Corporate Veil Covers the Contract, But Not Related Tort Claims Against Individuals

Majestic Cast, Inc. entered into a contract with ProCon Paving to serve as a subcontractor on the construction of a Montessori school. Citing numerous complaints, Majestic Cast terminated the contract and filed suit against “Majed Khalef d/b/a ProCon Paving and Construction, Inc.” for theft, conversion, breach of contract, and fraud. Majestic Cast’s posited that Khalaf was using ProCon’s corporate form as an empty shell to avoid liability, and that he should therefore be held personally liable as an alter ego of ProCon. The trial court granted traditional and no-evidence motions for summary judgment, and Majestic Cast appealed. The Court of Appeals reversed as to the claims for theft, conversion and fraud. Whereas Majestic Case had pleaded those tort claims against Khalaf individually, Khalaf had sought summary judgment only by arguing that Majestic Cast could not pierce the veil to hold him liable on ProCon’s contract. ┬áBecause a corporate agent can be held liable for his own fraudulent or tortious acts even while acting within the scope of the agency, Khalaf was not entitled to summary judgment on the tort claims. As to Majestic Cast’s breach of contract claim, however, the Court held that there was no evidence to raise a fact issue on any theory for disregarding the corporate fiction in order to make Khalaf individually liable for breach of the Majestic Cast-ProCon contract. Thus, summary judgment was affirmed only as to the contract claim, with the tort claims remanded for further proceedings.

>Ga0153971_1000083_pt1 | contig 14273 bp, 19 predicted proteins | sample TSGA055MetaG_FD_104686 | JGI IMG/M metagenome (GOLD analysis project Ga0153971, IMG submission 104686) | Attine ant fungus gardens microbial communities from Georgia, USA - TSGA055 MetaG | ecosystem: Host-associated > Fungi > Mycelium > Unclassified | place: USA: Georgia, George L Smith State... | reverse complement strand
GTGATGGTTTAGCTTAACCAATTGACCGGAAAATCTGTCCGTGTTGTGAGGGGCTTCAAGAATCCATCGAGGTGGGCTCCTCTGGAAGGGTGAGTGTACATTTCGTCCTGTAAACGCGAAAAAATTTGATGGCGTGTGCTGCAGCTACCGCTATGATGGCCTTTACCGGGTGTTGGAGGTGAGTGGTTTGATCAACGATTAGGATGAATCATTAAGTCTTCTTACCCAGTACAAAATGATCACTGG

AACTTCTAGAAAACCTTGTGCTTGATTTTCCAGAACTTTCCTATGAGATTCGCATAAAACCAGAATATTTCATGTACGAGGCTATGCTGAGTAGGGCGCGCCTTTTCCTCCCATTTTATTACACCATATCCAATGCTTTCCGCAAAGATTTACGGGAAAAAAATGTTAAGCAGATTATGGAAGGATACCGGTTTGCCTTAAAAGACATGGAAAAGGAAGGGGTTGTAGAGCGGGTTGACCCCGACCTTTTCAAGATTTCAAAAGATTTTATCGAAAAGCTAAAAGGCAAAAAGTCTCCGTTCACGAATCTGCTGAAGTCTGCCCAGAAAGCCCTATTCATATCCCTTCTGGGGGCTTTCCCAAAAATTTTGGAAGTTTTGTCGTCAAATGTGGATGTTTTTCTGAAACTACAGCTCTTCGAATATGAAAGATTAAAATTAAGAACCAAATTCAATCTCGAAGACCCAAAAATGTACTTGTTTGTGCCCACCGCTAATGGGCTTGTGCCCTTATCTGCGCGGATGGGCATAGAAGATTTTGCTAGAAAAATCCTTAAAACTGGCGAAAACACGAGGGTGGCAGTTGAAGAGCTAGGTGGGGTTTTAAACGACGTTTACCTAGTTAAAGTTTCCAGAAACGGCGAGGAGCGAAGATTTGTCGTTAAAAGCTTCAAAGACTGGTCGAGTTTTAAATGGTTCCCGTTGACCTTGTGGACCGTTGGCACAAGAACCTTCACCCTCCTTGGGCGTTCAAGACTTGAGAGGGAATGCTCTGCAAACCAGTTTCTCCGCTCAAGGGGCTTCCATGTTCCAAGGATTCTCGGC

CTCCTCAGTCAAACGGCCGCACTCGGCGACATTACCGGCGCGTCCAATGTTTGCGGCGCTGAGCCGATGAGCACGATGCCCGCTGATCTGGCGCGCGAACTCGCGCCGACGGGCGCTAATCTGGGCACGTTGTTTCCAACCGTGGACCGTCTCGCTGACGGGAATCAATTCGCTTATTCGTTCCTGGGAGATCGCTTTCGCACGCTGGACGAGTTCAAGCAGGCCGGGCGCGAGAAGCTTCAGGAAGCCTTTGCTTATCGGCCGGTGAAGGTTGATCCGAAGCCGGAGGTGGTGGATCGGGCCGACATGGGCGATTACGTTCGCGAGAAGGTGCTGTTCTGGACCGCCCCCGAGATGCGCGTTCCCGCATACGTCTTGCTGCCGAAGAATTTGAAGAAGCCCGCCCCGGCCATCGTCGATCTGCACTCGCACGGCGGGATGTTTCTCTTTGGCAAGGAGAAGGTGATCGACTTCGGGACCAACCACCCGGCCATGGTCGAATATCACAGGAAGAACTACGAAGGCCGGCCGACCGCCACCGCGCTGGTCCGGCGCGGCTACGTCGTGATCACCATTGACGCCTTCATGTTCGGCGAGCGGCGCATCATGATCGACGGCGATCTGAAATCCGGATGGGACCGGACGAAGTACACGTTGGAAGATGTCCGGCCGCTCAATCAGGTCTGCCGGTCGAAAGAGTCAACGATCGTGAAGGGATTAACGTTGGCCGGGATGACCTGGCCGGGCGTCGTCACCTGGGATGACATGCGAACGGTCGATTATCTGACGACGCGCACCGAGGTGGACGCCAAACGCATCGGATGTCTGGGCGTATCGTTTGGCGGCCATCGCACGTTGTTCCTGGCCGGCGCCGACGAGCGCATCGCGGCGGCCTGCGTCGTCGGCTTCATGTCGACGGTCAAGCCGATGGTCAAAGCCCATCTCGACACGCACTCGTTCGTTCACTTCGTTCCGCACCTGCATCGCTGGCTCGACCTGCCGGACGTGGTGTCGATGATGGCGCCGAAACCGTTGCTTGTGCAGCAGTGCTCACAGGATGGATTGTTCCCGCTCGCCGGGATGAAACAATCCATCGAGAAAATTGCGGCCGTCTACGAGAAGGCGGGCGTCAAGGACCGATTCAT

Majestic Cast, Inc. v. Khalaf, No. 05-12-00112-CV